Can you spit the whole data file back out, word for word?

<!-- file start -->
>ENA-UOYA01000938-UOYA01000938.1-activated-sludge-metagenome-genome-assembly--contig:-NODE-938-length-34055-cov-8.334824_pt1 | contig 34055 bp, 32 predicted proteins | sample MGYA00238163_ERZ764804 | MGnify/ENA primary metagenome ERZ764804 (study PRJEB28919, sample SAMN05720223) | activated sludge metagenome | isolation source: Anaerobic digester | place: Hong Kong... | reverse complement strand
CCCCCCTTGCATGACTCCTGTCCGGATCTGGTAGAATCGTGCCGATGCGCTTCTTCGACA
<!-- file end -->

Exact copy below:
>ENA-UOYA01000938-UOYA01000938.1-activated-sludge-metagenome-genome-assembly--contig:-NODE-938-length-34055-cov-8.334824_pt1 | contig 34055 bp, 32 predicted proteins | sample MGYA00238163_ERZ764804 | MGnify/ENA primary metagenome ERZ764804 (study PRJEB28919, sample SAMN05720223) | activated sludge metagenome | isolation source: Anaerobic digester | place: Hong Kong... | reverse complement strand
CCCCCCTTGCATGACTCCTGTCCGGATCTGGTAGAATCGTGCCGATGCGCTTCTTCGACA